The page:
Ireland's Cloyne Report was released today and it offers another spit-take inducing portrait of a hierarchy in dysfunction, well after it could offer any reasonable excuse to be, regarding sexual abuse committed by clerics. In fact: "The context of this report differs significantly from the context of the Commission’s Report into the Catholic Archdiocese of Dublin" since "It deals with allegations made in the period after 1996, the year in which the Catholic Church in Ireland put in place detailed procedures for dealing with child sexual abuse ... This meant that the so-called ‘learning curve’ which it was claimed excused very poor handling of complaints in other dioceses in the past could not have had any basis or relevance in Cloyne."
Clerics in Coyne and the Vatican, which was singularly uncooperative with Irish investigators, once again do make a good showing in the pages of the report. (According to the commission, the Papal Nuncio replied to its request for information by saying he was "unable to assist you in this matter.") The commission reviewed how authorities handled allegations of abuse against 19 clerics in the Cork diocese. It did not evaluate whether or not child sexual abuse actually took place but "the manner in which complaints were dealt with by Church and State authorities."
The report charges that as recently as 2009 the diocese was ignoring its own guidelines on child protection and lays the blame for this failure on Cloyne Bishop John Magee. That's perhaps the highpoint of its assessment of Magee, who is also accused of misleading a previous inquiry and giving a false account to investigators. His personal deportment hewed to perhaps similarly questionable standard in at least one interaction. The commission revealed that allegations were made against Bishop Magee himself in 2008 by an 18-year-old who claimed he was kept in "protracted" embraces by the bishop, who told him he loved and dreamt of him "as a lovely priest" and kissed him on the forehead. The behaviour was deemed inappropriate, but it was not found to be abusive by church and state authorities. Bishop Magee, who officially resigned in March 2010, has served as private secretary to Popes Paul, John Paul I and John Paul II.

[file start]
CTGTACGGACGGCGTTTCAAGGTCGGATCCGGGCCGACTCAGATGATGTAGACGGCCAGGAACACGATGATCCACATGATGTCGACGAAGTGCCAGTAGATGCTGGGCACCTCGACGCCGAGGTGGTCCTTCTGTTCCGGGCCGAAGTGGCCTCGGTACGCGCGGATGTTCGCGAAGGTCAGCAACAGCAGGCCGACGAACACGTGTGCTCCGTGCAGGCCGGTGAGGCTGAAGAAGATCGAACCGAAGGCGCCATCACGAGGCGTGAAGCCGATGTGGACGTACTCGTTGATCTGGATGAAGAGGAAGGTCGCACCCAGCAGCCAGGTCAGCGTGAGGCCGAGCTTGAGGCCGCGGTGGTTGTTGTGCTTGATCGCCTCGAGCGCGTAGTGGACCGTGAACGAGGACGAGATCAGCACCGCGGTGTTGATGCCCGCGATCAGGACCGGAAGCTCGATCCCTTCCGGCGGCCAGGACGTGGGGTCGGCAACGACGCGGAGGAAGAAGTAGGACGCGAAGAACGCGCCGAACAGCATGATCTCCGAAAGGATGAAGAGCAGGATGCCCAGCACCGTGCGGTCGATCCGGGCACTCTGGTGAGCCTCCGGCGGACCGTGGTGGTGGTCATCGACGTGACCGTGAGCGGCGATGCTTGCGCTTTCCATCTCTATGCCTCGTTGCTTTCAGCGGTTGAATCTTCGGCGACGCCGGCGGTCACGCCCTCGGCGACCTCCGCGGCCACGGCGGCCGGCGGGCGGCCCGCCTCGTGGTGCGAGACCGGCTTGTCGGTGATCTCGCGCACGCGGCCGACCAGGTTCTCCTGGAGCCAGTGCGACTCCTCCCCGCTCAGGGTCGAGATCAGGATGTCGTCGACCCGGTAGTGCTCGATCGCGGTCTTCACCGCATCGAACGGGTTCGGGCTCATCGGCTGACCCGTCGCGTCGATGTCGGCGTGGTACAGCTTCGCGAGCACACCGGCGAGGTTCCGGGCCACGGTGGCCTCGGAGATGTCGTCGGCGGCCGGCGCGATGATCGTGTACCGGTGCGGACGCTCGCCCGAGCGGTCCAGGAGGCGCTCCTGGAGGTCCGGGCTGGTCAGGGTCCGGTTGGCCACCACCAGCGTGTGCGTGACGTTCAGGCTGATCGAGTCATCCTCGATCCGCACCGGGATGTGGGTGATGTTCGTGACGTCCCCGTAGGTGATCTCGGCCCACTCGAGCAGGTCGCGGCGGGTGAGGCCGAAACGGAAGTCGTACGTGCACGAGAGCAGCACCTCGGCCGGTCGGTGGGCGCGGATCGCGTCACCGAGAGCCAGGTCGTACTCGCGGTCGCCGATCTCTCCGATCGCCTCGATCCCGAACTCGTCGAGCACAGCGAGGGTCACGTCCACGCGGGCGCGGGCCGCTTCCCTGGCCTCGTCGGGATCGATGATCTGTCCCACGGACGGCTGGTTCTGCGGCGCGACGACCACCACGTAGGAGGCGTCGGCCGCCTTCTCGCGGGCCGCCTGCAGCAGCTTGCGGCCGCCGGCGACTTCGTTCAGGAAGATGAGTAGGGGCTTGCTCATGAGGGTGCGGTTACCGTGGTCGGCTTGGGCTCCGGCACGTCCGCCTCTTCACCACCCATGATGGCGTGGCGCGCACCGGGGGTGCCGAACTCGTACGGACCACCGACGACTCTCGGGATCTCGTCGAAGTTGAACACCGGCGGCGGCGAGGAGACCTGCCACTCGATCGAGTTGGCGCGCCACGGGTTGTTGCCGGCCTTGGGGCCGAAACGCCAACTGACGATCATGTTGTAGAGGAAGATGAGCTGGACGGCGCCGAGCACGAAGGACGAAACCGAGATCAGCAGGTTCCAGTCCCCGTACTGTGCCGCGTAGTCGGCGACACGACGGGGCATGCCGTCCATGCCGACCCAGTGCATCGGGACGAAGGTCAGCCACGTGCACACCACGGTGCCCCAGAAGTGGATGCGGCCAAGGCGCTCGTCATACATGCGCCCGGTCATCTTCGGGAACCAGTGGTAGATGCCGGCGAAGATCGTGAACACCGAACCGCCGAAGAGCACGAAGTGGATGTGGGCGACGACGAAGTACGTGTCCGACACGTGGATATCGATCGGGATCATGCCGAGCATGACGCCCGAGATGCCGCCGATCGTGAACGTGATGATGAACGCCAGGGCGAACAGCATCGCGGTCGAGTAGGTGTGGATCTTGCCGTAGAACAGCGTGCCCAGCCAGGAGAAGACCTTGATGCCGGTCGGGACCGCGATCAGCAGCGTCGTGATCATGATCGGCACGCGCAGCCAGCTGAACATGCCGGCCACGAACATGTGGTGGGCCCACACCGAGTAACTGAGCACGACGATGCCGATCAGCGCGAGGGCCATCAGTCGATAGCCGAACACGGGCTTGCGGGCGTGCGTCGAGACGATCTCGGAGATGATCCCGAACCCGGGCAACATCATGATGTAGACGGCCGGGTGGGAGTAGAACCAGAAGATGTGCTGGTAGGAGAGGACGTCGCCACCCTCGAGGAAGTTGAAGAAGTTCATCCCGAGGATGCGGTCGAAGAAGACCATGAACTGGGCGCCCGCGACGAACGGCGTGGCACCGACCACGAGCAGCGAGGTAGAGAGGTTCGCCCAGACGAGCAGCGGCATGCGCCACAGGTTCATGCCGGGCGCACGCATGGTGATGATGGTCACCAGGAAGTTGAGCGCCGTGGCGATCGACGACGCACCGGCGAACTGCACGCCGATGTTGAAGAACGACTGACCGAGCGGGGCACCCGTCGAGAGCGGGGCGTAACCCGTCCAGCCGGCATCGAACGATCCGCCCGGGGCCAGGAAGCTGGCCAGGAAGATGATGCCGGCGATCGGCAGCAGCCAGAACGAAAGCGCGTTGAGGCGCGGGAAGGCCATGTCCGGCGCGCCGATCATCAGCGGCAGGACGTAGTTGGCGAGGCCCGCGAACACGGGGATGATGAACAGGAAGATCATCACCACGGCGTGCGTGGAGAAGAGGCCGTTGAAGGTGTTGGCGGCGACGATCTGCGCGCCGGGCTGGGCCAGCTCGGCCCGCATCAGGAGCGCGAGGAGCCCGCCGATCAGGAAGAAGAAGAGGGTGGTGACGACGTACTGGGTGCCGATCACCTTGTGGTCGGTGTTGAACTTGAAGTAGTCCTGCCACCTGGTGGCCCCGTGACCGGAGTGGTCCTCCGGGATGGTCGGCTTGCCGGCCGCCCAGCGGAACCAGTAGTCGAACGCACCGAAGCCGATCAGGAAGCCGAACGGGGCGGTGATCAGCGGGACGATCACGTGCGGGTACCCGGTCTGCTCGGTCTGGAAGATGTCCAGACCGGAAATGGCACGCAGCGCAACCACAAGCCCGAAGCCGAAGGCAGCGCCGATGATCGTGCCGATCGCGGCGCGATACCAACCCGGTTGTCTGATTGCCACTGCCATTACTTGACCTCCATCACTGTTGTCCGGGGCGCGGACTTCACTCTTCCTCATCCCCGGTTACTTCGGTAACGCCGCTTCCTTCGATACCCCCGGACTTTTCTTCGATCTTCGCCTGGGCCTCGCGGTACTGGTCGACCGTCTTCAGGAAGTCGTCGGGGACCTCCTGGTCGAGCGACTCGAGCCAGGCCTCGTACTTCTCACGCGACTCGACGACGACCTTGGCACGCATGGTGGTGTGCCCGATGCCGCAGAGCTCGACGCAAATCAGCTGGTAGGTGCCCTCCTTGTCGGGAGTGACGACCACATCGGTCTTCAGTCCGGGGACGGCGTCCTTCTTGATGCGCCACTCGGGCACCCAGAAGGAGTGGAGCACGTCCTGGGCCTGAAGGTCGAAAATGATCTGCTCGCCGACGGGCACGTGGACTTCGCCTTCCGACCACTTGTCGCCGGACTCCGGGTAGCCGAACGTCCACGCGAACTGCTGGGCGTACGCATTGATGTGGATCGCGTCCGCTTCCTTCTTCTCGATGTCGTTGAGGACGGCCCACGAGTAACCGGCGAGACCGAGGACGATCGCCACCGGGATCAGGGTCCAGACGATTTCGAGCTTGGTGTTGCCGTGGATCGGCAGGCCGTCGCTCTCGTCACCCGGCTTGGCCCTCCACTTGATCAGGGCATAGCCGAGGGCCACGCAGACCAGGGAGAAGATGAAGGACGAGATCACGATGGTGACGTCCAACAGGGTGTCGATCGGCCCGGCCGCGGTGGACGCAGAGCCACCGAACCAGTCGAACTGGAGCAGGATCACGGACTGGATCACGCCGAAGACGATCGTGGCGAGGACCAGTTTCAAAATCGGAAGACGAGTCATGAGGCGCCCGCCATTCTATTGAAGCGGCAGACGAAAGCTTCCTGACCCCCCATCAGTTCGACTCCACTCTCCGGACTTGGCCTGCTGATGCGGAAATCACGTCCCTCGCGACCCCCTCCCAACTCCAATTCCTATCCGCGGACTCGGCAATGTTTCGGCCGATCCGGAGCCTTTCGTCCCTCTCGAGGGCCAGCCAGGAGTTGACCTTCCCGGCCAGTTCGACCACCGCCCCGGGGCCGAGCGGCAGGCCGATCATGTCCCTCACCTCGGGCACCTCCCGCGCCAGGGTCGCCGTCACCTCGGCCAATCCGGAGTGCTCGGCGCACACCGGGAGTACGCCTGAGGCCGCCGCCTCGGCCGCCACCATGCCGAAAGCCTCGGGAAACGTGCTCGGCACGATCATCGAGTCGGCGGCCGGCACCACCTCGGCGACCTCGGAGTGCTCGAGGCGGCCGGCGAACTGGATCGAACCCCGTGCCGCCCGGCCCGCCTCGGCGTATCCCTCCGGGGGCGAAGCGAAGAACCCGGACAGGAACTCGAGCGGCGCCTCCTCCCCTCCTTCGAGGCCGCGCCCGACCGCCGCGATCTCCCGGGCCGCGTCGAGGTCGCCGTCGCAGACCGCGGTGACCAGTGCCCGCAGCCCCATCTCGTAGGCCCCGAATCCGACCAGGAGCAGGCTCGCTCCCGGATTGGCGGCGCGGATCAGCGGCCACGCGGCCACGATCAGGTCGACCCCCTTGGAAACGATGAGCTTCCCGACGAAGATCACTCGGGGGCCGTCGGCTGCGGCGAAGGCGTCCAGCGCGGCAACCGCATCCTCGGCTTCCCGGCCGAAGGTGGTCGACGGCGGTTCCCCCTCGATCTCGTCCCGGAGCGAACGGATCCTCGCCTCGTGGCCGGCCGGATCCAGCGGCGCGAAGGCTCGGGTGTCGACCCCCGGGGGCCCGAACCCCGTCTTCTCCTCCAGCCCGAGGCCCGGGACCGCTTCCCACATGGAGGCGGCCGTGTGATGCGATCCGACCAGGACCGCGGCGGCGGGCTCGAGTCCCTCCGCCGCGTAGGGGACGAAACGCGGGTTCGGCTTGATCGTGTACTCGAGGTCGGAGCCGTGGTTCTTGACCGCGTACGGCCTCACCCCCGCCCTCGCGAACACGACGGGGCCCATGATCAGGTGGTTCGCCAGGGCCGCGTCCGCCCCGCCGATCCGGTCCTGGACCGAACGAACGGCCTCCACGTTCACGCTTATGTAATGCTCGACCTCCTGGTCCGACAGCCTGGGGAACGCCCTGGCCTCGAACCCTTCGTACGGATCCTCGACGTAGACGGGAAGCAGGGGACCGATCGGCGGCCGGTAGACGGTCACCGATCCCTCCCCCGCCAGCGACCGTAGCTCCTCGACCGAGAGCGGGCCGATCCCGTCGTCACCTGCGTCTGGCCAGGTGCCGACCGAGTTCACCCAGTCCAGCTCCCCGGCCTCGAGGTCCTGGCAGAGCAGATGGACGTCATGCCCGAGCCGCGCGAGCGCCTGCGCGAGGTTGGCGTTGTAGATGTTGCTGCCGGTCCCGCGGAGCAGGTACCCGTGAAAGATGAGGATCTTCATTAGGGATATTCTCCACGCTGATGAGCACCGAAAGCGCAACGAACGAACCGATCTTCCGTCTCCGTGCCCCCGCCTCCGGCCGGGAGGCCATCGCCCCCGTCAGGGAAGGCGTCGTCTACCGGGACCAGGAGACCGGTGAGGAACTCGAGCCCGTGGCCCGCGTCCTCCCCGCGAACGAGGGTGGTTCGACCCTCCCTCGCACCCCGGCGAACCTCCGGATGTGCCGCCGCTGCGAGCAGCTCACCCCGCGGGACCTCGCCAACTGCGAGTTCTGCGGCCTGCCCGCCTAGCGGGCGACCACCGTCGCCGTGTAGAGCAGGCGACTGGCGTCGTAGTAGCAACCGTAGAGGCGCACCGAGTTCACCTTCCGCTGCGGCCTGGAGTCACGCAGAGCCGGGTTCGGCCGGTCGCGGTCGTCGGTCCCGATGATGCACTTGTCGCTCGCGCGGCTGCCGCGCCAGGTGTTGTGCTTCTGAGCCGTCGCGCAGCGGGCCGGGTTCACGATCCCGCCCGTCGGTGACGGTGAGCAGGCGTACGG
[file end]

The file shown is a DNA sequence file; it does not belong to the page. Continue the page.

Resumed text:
The commission reports: "It is a remarkable fact that Bishop Magee took little or no active interest in the management of clerical child sexual abuse cases until 2008, 12 years after the Framework Document [Child Sexual Abuse: Framework for a Church Response] was adopted. As a result of this vacuum, the diocese’s functions in the matter of clerical child sexual abuse were, by default, exercised by others. The principal person involved was Monsignor [Denis] O’Callaghan. He did not approve of the procedures set out in the Framework Document. In particular, he did not approve of the requirement to report to the civil authorities. He was totally familiar with the reporting requirements set out in the document and he implemented them in the Fr Corin case (see Chapter 10). He did not do so in many other cases."
The commission likewise found the reaction of the Vatican to the framework equally discouraging and "entirely unhelpful to any bishop who wanted to implement the agreed procedures... The Congregation for the Clergy told the bishops of Ireland that the document was 'not an official document of the Episcopal Conference but merely a study document.'"